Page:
• This was the condition of the Wavy Hair grass (Deschampsia Flexuosa) in 1995 and for many years before that - about 30cm, hardly if at all grazed yet with no significant scrub incursion. Skylarks nested in this habitat.

Tight grazing has continued throughout 2017 creating sward that is too short for skylarks – all the research is clear that skylarks need 20cm-50cms (8 ins) plus as stated clearly on the RSPB website.  Of the 3 mammals, 13 birds and 8 butterflies listed on the SSSI longer sward looks to benefit most, be neutral for some and be negative for none. For plants the question is are rare short grassland species benefiting from the more tightly grazed regime in the photos above? Our take is that they are not but this needs further work. We were very encouraged that some members of the Malvern Hills Trust Land Management Committee were interested in  exploring this further at the December 7th meeting. We think the questions for the High hills are:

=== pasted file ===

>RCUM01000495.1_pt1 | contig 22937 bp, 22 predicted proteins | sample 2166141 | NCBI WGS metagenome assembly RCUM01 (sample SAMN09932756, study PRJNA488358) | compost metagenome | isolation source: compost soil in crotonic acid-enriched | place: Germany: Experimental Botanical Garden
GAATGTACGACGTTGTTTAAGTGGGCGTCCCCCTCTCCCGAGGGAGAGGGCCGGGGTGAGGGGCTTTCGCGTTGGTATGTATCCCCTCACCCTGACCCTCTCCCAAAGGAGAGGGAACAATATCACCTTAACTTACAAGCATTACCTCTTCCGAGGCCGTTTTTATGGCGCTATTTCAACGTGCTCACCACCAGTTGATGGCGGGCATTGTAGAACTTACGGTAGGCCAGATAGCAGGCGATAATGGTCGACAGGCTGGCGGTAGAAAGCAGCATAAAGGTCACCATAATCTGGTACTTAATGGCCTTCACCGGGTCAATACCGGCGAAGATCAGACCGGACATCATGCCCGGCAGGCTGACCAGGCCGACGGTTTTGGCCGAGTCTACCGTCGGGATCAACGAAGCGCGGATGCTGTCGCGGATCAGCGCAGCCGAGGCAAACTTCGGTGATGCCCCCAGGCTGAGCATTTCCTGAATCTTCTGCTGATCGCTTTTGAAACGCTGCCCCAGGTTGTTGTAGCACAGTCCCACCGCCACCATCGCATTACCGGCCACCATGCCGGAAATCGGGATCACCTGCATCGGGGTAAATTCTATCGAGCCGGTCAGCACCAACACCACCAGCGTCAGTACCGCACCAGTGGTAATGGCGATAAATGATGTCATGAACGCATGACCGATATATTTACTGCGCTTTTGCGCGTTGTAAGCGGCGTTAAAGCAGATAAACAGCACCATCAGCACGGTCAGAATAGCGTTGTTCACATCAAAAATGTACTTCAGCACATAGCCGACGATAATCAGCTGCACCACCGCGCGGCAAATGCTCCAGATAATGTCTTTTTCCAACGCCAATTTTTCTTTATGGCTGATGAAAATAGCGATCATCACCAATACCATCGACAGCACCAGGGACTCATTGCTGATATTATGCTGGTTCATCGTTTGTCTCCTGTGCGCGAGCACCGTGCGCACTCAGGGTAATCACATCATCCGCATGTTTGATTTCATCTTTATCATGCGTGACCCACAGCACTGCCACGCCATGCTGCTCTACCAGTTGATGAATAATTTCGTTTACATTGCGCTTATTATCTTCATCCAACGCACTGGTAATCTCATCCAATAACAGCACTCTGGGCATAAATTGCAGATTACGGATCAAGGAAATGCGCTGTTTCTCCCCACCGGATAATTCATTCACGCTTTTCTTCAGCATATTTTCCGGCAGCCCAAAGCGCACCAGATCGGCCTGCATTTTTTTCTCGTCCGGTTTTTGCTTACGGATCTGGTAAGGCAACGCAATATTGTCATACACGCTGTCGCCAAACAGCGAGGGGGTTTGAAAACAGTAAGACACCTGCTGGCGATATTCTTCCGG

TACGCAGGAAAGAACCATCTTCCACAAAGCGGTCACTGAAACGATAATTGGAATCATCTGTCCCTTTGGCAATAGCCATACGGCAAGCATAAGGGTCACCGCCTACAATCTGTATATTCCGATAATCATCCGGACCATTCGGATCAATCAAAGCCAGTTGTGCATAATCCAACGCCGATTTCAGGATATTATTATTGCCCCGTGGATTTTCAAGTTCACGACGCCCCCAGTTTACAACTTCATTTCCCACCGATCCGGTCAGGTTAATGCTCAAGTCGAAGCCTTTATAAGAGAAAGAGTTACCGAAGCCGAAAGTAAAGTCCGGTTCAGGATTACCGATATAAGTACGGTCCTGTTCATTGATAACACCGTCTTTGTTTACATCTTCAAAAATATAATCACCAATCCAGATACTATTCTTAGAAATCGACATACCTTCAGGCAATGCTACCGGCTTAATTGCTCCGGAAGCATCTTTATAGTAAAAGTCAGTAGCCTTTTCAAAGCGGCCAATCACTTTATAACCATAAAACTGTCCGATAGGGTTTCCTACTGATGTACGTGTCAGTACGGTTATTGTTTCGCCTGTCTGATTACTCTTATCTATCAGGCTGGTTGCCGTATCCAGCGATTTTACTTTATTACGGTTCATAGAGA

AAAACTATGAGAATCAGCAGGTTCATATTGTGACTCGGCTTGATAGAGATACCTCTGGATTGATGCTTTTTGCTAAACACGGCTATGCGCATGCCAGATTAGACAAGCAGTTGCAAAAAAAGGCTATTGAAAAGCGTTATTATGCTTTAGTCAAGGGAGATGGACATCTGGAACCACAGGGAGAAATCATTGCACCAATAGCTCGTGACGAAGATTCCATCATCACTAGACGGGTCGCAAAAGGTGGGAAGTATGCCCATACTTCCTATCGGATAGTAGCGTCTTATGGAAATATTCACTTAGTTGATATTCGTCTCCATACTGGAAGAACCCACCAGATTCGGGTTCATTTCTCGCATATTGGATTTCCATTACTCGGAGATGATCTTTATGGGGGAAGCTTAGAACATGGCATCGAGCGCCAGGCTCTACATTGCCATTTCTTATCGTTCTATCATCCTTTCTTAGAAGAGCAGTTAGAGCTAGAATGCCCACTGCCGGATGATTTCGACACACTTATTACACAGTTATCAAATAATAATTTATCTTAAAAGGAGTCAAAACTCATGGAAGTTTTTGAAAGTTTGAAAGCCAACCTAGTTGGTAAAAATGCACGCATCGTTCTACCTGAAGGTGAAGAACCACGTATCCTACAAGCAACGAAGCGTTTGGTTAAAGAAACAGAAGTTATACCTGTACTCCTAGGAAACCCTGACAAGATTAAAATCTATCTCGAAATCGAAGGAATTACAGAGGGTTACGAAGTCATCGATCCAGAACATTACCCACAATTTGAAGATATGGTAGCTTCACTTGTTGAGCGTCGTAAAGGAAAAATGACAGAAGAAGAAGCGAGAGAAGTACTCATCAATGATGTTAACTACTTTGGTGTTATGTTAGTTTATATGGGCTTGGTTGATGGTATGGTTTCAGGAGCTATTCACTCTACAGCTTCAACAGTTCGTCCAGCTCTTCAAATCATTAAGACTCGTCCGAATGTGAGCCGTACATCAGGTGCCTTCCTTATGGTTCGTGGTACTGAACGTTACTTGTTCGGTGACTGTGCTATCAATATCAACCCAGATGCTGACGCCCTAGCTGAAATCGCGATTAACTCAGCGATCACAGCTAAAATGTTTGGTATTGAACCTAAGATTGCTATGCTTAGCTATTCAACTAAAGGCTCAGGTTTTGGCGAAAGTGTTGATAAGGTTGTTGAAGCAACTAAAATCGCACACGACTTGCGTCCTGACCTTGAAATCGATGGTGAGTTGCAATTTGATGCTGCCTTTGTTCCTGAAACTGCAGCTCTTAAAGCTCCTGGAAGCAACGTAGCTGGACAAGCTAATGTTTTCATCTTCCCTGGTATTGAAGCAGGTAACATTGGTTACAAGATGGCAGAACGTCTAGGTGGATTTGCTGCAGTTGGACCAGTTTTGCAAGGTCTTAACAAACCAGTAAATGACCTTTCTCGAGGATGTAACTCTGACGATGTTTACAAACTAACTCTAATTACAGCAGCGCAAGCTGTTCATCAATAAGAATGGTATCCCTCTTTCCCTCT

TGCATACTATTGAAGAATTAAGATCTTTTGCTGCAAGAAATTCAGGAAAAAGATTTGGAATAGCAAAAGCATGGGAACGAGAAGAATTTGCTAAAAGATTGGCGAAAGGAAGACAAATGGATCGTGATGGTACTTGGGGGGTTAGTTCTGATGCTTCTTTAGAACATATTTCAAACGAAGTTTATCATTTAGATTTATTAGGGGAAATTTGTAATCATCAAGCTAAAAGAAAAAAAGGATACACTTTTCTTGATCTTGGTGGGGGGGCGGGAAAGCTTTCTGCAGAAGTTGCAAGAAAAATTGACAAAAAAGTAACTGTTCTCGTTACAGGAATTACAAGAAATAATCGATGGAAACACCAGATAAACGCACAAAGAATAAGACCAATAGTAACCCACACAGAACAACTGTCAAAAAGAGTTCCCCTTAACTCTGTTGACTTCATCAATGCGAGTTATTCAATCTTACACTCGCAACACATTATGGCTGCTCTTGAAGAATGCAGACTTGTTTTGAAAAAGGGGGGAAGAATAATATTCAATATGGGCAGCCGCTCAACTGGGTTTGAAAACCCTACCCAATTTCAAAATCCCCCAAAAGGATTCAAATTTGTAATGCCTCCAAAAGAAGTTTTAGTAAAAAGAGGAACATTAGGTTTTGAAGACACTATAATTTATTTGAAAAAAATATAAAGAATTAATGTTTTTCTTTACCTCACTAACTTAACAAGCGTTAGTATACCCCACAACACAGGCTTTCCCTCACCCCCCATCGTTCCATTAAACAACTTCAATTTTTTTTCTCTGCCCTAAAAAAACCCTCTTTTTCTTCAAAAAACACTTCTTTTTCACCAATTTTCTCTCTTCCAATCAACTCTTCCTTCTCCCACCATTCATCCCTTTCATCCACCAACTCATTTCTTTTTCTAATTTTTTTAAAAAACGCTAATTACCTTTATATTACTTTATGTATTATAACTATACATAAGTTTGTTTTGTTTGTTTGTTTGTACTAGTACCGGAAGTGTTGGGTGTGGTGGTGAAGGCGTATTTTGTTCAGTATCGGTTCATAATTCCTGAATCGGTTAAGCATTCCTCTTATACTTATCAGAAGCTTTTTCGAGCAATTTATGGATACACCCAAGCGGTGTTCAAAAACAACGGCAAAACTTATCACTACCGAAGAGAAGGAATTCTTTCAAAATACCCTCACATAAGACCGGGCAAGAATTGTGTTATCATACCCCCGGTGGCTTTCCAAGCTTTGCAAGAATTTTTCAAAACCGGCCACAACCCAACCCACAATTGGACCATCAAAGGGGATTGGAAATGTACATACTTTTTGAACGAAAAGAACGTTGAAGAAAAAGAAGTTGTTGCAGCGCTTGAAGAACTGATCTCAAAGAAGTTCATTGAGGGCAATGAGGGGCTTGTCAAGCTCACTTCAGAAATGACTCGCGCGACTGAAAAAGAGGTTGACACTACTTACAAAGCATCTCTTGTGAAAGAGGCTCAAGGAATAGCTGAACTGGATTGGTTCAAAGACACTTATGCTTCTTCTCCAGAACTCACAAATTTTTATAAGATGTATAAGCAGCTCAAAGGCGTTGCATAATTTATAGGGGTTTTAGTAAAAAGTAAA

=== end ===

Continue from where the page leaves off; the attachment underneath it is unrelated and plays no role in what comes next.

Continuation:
1. Benefits: Which  plant, mammal, insect and birds SSSI species have already increased as a result of this tight grazing of the Deschampsia Flexuosa in previous hilltop skylark habitat?
  2. Downsides: Conversely which have lost out? And which invasive species have increased?
  3. How short is  targeted and to benefit which species? And what will be the downsides?

On the commons there are still skylarks where the grass is longer and they have benefited from recent scrub clearance. So the same balance of specific benefits vs downsides applies. Is there a pressing reason why the grass needs to be too short for skylarks?